Perhaps more common than turmeric, mustard seeds and mustard powder may be used for their dark yellow appearance, providing a very similar shade of color to a meal with much the same volume of mustard as turmeric would normally require.

Certain forms of mustard can even be produced specifically to act as a food coloring agent, with the majority of its flavor and volatile compounds being removed so as to create a truly neutral appearance ingredient.


Due to a carotenoid compound dubbed crocin, saffron may impart a dark yellow to light orange coloring in any dish it is added to, of which is practically indistinguishable to turmeric, making saffron among the best visual substitutes for turmeric in cooking.

However, saffron is known for being one of the most expensive spices available, making it a poor choice if simple visual replication is the only reason it is being purchased.

Therefore, saffron is best used in dishes that would also benefit from its particular flavor, asides from the fact that it may act as a visual substitute to turmeric.

Curcumin Food Coloring Additive

Curcumin is the primary chemical compound responsible for turmeric’s yellow orange color, making it a direct visual substitute for turmeric due to the fact that it is practically turmeric itself with most other compounds removed.

Curcumin food coloring additive is best used as a turmeric substitute in instances where only the color of turmeric is what the recipe calls for, with its particular flavor or nutrition not being a factor to consider.

However, it is important to note that curcumin is one of the primary active compounds found in turmeric root, and as such is not suitable for use with individuals that present an intolerance or allergy to turmeric itself.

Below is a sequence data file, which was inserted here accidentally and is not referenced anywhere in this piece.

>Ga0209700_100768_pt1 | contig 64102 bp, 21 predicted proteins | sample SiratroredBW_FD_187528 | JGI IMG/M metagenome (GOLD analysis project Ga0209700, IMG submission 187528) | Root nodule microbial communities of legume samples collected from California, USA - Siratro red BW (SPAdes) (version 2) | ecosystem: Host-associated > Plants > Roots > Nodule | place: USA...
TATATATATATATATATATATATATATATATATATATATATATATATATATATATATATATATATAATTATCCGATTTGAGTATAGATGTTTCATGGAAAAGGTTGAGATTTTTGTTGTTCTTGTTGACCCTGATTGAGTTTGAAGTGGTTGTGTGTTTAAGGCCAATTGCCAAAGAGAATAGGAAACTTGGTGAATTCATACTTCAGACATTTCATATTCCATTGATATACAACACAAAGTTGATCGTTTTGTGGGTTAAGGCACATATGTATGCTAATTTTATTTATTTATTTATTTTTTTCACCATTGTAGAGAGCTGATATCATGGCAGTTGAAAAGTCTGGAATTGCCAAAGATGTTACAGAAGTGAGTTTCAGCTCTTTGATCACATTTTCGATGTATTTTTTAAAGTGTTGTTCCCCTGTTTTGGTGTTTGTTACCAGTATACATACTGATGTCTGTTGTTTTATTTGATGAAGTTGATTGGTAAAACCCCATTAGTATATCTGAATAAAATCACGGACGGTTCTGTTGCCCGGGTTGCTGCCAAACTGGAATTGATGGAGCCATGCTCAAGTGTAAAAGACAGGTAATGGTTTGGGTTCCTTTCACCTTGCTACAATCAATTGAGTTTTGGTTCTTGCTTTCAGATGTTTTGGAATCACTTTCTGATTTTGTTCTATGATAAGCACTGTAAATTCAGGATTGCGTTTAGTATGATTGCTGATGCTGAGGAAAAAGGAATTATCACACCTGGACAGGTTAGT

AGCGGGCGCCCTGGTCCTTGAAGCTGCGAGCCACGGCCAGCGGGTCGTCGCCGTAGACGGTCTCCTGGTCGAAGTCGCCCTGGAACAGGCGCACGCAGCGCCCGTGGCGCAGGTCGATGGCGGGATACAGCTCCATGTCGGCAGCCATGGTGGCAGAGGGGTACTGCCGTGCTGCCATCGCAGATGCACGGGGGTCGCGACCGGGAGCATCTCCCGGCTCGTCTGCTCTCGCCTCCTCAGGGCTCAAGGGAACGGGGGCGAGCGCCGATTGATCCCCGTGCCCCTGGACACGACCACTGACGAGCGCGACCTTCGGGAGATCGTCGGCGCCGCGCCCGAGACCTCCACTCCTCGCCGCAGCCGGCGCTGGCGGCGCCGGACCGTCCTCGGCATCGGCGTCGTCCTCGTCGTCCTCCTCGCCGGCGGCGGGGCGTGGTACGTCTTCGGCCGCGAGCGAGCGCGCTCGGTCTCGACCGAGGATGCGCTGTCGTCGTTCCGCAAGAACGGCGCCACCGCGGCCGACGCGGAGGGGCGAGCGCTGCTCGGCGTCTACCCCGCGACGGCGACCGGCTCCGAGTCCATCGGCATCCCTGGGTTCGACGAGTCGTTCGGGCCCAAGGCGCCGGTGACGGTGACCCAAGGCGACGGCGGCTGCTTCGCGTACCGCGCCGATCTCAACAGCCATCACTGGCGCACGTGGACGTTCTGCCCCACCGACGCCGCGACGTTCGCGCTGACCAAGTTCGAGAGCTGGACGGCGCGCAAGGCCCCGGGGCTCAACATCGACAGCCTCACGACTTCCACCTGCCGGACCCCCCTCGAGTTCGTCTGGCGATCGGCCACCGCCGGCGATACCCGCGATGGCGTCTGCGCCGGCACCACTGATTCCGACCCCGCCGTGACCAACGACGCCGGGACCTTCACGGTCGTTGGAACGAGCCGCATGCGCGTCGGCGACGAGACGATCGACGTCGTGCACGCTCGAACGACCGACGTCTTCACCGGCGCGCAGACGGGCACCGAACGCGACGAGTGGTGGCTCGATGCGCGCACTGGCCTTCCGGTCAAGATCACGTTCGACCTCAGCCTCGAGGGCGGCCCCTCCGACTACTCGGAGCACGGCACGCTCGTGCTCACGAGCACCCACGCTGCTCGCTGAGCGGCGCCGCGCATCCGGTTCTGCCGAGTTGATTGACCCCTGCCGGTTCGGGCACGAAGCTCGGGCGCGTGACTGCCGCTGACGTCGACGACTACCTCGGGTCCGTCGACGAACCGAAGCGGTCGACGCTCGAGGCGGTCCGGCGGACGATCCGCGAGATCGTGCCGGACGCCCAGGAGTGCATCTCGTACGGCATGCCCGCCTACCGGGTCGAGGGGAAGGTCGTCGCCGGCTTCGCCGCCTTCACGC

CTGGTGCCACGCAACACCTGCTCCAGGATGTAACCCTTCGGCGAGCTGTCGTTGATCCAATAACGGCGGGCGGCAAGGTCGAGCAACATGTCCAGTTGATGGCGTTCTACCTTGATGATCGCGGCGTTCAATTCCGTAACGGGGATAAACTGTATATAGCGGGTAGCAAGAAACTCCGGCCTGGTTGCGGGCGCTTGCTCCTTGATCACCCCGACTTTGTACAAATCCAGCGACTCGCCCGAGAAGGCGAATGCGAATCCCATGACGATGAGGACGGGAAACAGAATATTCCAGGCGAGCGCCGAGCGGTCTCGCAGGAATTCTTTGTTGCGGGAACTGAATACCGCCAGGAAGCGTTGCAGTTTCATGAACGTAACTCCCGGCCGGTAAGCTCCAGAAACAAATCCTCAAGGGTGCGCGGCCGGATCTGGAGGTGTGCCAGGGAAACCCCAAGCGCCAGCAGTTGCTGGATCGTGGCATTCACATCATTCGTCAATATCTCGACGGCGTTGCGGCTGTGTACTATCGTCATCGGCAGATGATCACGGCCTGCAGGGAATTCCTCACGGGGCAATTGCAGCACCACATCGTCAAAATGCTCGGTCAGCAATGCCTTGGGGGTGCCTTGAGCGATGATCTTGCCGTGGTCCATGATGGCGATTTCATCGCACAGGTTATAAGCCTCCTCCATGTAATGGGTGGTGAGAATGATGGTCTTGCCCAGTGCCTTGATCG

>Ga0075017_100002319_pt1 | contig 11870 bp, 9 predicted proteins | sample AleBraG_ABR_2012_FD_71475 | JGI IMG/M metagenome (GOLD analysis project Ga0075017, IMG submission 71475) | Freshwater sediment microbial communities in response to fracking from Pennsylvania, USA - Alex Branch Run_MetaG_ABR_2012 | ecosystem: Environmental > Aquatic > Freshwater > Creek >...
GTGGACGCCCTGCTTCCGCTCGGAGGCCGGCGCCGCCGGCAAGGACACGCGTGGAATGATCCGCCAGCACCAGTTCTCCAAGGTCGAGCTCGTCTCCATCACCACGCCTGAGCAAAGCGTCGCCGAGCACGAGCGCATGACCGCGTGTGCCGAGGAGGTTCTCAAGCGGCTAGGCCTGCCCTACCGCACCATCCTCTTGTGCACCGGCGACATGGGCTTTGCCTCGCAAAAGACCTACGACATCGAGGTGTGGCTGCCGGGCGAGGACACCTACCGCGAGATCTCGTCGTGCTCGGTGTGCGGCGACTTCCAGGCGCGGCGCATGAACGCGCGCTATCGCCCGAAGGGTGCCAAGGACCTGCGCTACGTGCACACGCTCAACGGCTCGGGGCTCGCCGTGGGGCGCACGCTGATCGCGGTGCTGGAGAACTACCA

Beta-Carotene Food Coloring Additive

A carotenoid compound, beta carotene provides a deep orange color when added to a dish, of which is oftentimes compared to the same shade of orange as most carrots.

In smaller volumes, beta carotene food coloring may act as an approximation of the sort of color normally imparted by turmeric, with the particular orange hue of beta carotene turning to a lighter yellow if diluted in the proper concentrations.

Beta carotene food coloring is best used as a turmeric substitute in food products like smoothies and shakes wherein it can be evenly distributed throughout the entire meal, creating a more even coloring.


1. Tayyem RF, Heath DD, Al-Delaimy WK, Rock CL (2006). “Curcumin content of turmeric and curry powders”. Nutr Cancer. 55 (2): 126–131. doi:10.1207/s15327914nc5502_2. PMID 17044766. S2CID 12581076.

2. Professor Delia B. Rodriguez Amaya. (2015) “Food Carotenoids: Chemistry, Biology and Technology” Insttitute of Food Techologists Series John Wiley & Sons. Retrieved through Google Books Service Science Category ISBN 1118733304, 9781118733301

3. Colleen Taylor Sen, Helen Saberi. (Jan 28 2014) “Turmeric: Great Recipes Featuring the Wonder Spice that Fights Inflammation and Protects Against Disease” Self Published via Amazon Publishing, Kindle.

Dominic Peterson
Hey there! My name is Dominic but everyone calls me “Dom.” Food is a huge part of my life and DomEats.com allows me to share my foodie experiences with the world.